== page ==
Loyalty. Forgiveness. Redemption
I rarely write about sports, but today I am compelled to do so, feeling a parallel in my life to something happening with my beloved Chicago White Sox.
In 1986 Tony La Russa was fired as manager of the White Sox. He went on to have a wonderful managerial career for other teams, winning three World Series and being elected to the Baseball Hall of Fame.
Before last year’s baseball season, Jerry Reinsdorf, the long-time owner of the White Sox (and Chicago Bulls) stated that firing La Russa was the biggest mistake of his career. In an effort to do a “make-good” and turn back the clock, Reinsdorf made an unpopular choice and rehired La Russa to manage the team.
For those who don’t follow the fortunes of the Sox, the team is populated by several young stars. Going into this season the Pale Hose were considered a strong competitor for their first World Series championship since 2005. But so far, this season has been mired in mediocrity.
Injuries have played a big part in this season’s disappointing results, but much of the blame needs be laid at the feet of La Russa. In the fairly unanimous opinion of fans and sportscasters, both local and national, many of his managerial decisions have been wrong, bizarre, and have cost the Sox victories.
Mr. Reinsdorf’s loyalty and desire to right what he perceives as an almost 40 year ago mistake have kept La Russa in his job, despite an outcry from most of us to dismiss him, hire a better manager, and give the team a chance to fulfill its destiny.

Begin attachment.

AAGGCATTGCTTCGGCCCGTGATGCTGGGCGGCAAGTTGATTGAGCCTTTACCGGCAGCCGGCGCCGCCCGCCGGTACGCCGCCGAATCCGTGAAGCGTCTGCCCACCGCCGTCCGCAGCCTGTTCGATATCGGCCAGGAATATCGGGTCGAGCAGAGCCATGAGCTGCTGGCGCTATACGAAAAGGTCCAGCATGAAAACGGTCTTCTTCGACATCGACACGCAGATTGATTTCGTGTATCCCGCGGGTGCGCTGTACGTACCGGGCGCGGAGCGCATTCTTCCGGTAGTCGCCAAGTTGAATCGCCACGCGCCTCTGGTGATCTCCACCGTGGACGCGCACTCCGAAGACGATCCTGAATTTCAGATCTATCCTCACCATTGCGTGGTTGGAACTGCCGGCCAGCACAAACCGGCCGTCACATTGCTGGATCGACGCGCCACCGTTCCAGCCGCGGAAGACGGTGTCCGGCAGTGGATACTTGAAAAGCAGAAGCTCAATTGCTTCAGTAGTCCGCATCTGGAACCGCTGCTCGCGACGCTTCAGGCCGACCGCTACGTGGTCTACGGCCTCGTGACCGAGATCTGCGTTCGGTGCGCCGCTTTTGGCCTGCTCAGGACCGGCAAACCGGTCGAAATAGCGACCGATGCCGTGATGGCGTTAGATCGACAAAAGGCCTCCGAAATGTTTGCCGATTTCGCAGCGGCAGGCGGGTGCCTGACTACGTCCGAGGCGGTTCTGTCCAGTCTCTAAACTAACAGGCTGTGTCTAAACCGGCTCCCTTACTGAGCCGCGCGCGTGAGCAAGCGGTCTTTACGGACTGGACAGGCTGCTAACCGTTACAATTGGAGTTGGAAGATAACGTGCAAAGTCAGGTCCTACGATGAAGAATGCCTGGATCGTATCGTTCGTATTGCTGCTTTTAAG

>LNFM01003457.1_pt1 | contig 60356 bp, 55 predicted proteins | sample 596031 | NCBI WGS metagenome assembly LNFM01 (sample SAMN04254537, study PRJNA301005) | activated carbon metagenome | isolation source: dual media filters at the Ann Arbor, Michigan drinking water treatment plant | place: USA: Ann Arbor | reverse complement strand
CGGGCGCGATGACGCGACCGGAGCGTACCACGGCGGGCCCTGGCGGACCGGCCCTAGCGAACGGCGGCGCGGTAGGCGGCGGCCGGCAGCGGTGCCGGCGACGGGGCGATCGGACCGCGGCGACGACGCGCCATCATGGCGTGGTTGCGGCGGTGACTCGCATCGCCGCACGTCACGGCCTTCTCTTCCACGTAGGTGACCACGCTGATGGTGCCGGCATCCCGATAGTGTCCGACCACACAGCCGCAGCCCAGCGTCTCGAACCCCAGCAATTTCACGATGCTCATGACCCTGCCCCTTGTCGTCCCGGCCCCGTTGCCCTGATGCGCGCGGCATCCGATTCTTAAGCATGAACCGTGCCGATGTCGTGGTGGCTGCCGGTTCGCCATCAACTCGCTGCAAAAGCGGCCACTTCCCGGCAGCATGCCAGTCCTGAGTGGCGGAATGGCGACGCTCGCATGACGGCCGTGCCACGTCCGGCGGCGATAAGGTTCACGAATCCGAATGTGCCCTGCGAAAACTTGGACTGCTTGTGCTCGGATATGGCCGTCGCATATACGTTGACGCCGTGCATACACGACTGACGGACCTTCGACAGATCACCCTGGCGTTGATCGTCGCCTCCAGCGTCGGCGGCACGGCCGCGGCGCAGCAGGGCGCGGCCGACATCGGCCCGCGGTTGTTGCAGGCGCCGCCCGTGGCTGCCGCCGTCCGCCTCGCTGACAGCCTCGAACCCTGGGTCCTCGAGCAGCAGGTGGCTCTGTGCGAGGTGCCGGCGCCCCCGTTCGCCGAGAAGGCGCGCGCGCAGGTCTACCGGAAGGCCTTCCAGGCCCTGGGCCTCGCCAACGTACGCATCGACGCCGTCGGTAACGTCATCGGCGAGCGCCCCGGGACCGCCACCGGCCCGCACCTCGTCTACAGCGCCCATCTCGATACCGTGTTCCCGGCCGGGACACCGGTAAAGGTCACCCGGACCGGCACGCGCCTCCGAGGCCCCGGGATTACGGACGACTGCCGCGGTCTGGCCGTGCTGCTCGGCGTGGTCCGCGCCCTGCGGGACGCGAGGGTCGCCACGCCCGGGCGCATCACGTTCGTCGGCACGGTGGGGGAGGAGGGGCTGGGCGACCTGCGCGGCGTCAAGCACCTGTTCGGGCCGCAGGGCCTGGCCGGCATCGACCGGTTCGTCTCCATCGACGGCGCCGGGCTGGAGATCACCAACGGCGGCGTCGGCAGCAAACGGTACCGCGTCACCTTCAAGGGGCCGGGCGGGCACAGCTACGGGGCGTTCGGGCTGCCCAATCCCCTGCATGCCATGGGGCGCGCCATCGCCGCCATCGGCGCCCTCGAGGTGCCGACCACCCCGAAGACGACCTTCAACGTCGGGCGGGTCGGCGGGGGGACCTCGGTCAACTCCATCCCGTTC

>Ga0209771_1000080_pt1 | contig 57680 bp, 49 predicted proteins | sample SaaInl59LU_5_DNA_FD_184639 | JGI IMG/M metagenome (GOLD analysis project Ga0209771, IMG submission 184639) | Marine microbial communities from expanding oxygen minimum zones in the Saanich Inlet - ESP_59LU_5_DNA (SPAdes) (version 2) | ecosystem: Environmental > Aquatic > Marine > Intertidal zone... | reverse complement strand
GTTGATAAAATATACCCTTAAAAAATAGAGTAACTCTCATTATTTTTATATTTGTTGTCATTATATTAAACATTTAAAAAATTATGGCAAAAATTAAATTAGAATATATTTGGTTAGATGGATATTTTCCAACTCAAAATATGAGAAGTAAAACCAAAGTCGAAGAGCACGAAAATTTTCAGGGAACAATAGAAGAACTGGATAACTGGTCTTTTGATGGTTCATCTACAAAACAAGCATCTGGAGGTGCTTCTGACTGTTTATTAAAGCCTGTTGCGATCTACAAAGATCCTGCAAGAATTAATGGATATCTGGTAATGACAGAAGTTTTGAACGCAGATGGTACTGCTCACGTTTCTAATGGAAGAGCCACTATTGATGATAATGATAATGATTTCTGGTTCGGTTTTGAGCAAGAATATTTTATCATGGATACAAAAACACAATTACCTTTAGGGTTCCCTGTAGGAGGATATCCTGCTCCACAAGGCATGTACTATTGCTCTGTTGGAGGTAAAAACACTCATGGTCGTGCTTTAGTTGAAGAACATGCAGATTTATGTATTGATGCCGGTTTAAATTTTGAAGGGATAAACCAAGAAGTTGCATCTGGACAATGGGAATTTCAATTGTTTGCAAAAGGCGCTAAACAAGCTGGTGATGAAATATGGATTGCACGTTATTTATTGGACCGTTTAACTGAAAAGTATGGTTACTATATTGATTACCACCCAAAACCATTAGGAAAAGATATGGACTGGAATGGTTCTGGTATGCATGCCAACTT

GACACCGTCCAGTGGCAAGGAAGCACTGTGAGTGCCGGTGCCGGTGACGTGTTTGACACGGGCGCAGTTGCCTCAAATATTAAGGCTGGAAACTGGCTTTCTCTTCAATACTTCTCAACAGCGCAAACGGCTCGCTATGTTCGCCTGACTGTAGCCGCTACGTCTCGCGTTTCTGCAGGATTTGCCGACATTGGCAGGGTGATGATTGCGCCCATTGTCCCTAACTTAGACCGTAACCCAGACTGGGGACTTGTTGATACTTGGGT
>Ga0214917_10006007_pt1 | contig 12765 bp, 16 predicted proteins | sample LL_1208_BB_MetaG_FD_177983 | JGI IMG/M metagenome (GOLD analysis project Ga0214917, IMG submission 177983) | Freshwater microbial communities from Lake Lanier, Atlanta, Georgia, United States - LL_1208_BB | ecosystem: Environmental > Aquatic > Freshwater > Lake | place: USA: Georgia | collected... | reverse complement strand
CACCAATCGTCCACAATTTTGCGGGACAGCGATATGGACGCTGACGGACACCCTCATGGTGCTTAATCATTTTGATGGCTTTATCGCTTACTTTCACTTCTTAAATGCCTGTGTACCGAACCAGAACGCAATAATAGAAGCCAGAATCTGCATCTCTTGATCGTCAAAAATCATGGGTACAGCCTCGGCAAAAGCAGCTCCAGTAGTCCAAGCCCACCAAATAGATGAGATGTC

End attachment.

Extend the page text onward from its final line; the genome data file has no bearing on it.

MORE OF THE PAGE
So where is the parallel to me? Almost twenty years ago shifting loyalties and relationships led to the ending of my partnership with a large pathology group. I went on to create and direct the UroPartners Laboratory, and while I may not be in any Hall of Fame, I think I have done a pretty, pretty, pretty good job.
And since then two of the principals in the group that “divorced” me have told me it was the biggest mistake of their careers. Just like Reinsdorf’s comment about La Russa.
But you know what? Neither of my former partners had any inclination to bring me back. Nor would I have wanted to. My time with them was in the past, and I would have had no business looking at a brain or bone biopsy after my years immersed in prostates and bladders. They told me they were wrong, I appreciated it, and that was that.
So, Mr. Reinsdorf, I understand you are trying to make up for what you perceive as your past mistake. But you have made your apology. La Russa’s time as an effective manager has passed. Now it is time to move on…and that means moving on without Tony La Russa managing the White Sox.
I am waiting.
The above is the opinion of the author and not UroPartners LLC.
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